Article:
This recipe sounded really good: Pork tenderloin parmigiana. I love Parmesan cheese. I suppose I love most cheeses, but Parmesan cheese has a way of making a dish absolutely delightful, doesn’t it? Add the word ‘parmigiana’ to any food item and I will try it. Hmm, would ‘Parmigiana’ make a nice girl’s name? Sorry, my baby name list is a little bare in the girl column and I just have three more months to go. It’s been so exciting trying all these recipes (23 so far!) that baby name brainstorming has fallen by the wayside.
But, back to pork-prepping, I used fine dry bread crumbs as I knew I had them on hand. Next time I will try panko, which are Japanese bread crumbs made from crustless bread, as explained in the sidebar on the recipe page of the cookbook. The thought of a crispier texture sounds delectable. Plus I am a fan of all things Japanese. Hmm, why haven’t I cooked with panko before? I mixed the bread crumbs with the grated Parmesan cheese, fresh rosemary, minced garlic cloves, salt and pepper. I rubbed the pork tenderloin with olive oil and then rolled it into the bread crumb mixture. Most of it stuck. Excellent!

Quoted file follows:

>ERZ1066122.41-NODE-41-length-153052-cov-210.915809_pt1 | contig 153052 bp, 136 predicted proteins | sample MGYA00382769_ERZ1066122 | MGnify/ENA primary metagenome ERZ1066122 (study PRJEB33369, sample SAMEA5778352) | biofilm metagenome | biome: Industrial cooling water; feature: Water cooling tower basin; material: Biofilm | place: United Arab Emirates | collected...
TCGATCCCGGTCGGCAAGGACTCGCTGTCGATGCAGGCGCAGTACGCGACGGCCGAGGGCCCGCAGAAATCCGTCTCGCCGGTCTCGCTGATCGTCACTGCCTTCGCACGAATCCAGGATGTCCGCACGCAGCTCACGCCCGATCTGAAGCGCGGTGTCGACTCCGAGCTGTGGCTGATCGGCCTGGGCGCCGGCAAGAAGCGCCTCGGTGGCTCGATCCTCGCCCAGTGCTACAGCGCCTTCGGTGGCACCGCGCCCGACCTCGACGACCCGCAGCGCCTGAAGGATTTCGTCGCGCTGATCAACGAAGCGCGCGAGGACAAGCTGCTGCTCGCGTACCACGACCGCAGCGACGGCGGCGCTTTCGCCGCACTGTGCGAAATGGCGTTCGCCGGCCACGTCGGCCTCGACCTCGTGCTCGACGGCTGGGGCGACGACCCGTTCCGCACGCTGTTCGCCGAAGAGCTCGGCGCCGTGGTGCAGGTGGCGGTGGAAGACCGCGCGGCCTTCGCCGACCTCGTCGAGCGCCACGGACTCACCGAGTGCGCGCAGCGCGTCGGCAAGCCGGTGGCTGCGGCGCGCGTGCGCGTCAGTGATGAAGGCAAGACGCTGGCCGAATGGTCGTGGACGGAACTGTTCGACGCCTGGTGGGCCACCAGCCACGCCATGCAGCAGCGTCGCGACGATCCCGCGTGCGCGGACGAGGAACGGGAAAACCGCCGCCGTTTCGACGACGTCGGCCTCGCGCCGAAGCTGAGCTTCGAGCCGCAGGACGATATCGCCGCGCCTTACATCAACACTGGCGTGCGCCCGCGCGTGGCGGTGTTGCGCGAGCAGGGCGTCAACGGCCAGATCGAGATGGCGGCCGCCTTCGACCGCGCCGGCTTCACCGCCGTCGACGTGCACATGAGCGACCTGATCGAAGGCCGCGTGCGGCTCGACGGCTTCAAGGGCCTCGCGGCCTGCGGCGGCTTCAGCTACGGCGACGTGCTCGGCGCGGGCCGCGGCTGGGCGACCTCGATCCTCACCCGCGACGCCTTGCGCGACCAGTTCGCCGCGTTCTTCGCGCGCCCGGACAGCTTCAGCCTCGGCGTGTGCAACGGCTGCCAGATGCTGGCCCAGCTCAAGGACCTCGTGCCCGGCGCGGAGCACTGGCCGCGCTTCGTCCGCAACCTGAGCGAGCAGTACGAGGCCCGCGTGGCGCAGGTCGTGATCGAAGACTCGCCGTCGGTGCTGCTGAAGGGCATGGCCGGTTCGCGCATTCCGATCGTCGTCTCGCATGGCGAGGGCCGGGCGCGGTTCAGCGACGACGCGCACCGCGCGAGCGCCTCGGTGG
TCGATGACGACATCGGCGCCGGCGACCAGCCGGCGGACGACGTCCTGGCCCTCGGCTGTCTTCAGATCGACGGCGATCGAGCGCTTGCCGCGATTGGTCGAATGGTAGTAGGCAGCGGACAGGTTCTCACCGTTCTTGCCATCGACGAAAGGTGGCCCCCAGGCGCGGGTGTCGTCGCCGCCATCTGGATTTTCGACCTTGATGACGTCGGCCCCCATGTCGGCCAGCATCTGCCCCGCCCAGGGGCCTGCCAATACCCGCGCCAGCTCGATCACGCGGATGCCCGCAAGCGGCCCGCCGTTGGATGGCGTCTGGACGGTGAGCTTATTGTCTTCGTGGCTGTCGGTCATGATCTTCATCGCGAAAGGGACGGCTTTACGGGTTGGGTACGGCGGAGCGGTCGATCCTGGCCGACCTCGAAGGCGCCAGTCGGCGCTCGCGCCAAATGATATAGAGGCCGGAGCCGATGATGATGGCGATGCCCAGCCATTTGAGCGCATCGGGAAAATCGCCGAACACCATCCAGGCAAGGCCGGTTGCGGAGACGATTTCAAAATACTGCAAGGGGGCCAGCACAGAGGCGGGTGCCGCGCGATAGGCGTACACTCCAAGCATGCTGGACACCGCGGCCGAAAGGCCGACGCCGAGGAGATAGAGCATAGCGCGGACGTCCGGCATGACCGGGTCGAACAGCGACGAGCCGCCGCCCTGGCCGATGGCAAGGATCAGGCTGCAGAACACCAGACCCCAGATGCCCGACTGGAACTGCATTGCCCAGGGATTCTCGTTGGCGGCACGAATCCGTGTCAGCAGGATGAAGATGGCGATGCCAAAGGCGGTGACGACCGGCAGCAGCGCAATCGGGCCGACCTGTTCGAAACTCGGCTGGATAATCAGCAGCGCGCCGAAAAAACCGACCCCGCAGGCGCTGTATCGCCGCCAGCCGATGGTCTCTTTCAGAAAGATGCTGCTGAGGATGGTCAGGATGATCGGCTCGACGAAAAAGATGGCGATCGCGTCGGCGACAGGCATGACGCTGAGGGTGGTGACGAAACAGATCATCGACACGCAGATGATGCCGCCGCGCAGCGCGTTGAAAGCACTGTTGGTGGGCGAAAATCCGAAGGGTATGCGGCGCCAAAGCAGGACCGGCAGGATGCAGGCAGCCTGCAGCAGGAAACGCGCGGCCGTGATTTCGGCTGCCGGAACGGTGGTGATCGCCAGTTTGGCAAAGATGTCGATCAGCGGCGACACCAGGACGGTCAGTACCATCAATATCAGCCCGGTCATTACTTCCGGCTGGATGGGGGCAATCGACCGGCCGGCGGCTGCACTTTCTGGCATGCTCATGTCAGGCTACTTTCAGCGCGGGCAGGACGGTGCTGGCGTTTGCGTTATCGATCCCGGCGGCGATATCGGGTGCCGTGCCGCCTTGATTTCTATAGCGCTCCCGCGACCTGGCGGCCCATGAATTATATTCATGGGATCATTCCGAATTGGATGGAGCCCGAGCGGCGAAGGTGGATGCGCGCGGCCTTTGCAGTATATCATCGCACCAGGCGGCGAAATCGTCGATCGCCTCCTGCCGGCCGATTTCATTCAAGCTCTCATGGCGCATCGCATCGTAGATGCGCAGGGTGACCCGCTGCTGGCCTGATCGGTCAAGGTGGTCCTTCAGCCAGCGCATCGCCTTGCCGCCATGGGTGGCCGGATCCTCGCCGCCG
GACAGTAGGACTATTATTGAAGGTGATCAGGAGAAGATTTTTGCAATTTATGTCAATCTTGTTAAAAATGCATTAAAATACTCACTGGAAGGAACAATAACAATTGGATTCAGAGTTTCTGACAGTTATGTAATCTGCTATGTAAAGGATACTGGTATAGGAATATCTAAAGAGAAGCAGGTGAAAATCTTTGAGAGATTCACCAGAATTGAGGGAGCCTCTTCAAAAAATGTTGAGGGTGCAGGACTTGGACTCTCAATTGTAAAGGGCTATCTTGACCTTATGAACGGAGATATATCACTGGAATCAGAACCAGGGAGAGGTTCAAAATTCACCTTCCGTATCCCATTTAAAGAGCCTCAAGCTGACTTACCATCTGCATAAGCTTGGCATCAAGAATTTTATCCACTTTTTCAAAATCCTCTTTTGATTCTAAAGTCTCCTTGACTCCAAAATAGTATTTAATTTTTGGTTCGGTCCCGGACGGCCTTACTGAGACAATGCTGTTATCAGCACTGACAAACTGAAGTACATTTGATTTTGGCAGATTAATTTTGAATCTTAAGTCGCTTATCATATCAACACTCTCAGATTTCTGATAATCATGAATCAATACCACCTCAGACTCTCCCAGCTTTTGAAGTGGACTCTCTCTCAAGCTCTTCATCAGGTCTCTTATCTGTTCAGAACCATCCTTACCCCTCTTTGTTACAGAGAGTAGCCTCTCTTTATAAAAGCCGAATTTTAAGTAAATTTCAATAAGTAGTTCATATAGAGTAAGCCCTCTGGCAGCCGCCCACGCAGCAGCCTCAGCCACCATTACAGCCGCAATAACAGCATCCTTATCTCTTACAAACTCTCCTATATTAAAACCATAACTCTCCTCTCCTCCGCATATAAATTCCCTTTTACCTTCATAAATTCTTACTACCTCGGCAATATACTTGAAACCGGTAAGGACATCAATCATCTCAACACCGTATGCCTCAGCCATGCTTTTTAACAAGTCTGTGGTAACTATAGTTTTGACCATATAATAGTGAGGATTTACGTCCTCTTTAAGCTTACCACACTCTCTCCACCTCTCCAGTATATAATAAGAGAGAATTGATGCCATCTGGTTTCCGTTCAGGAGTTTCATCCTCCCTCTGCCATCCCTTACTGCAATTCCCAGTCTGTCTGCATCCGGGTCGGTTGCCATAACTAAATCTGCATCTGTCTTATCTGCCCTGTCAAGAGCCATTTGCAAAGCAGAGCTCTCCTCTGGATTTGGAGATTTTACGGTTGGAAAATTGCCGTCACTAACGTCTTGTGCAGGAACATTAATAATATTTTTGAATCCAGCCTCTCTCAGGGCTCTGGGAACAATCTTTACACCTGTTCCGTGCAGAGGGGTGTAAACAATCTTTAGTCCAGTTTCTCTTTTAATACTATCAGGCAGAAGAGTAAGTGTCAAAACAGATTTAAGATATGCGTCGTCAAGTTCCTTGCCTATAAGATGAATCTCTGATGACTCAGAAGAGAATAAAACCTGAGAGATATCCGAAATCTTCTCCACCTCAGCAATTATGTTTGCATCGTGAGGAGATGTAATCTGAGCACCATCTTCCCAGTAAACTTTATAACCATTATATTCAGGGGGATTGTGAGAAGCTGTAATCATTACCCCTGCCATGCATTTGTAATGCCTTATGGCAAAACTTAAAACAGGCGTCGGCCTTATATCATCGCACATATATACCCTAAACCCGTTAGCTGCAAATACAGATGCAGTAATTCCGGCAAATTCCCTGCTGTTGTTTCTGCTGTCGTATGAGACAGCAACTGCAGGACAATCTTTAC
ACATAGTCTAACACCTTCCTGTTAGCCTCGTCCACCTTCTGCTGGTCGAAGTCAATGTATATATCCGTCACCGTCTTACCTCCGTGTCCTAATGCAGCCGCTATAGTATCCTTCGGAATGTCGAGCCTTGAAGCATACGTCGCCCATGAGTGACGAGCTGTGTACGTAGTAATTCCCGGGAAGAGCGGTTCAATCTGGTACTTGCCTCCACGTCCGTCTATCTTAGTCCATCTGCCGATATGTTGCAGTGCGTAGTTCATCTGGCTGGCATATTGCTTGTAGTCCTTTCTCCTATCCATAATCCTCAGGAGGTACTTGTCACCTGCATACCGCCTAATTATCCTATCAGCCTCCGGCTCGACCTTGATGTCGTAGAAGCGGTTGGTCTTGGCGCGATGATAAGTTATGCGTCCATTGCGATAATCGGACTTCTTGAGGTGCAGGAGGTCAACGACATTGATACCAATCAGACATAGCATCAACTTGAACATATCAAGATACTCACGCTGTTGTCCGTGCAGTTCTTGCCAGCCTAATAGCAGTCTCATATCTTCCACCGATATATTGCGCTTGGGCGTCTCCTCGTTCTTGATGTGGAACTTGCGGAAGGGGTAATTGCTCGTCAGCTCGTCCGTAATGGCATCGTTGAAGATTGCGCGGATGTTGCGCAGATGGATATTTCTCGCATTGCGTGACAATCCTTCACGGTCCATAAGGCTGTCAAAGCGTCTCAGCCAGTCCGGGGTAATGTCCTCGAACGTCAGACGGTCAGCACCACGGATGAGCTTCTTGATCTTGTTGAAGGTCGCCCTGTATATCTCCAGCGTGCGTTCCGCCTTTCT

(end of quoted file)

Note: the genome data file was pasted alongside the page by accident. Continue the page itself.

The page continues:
I love dishes that don’t use up a lot of utensils and that have a cooking time which allows for cleanup of most of the preparatory equipment. The 30 to 40 minutes roasting time easily allowed time for cleanup and for preparing a nice green salad. Unless your toddler has croup (a viral throat infection common in young ones) and is extra needy of your attention. In which case, you follow the croup treatment guidelines of keeping him happy and so when he asks to watch Sesame Street videos on the computer you leave the pork tenderloin roasting, knowing that you’ve set the timer and its forthcoming bleating will ensure that you don’t burn dinner.
I had forgotten, however, that the recipe advised to stir the tomatoes occasionally so the 20-plus minutes of neglect (at least I did remember at some point) resulted in the discarding of approximately half of the grape tomatoes that had been scattered around the pork. The less charred ones remained on the serving platter. It would definitely look prettier surrounded by more tomatoes. Oops. I needed to cook the pork for a little over 40 minutes. It was another hit at the dining table (even the croup afflicted two-year-old enjoyed it) and, sigh, there were no leftovers. This is a simple to make and extremely tasty meat dish. And I’ll bet it looks even prettier surrounded by more roasted tomatoes!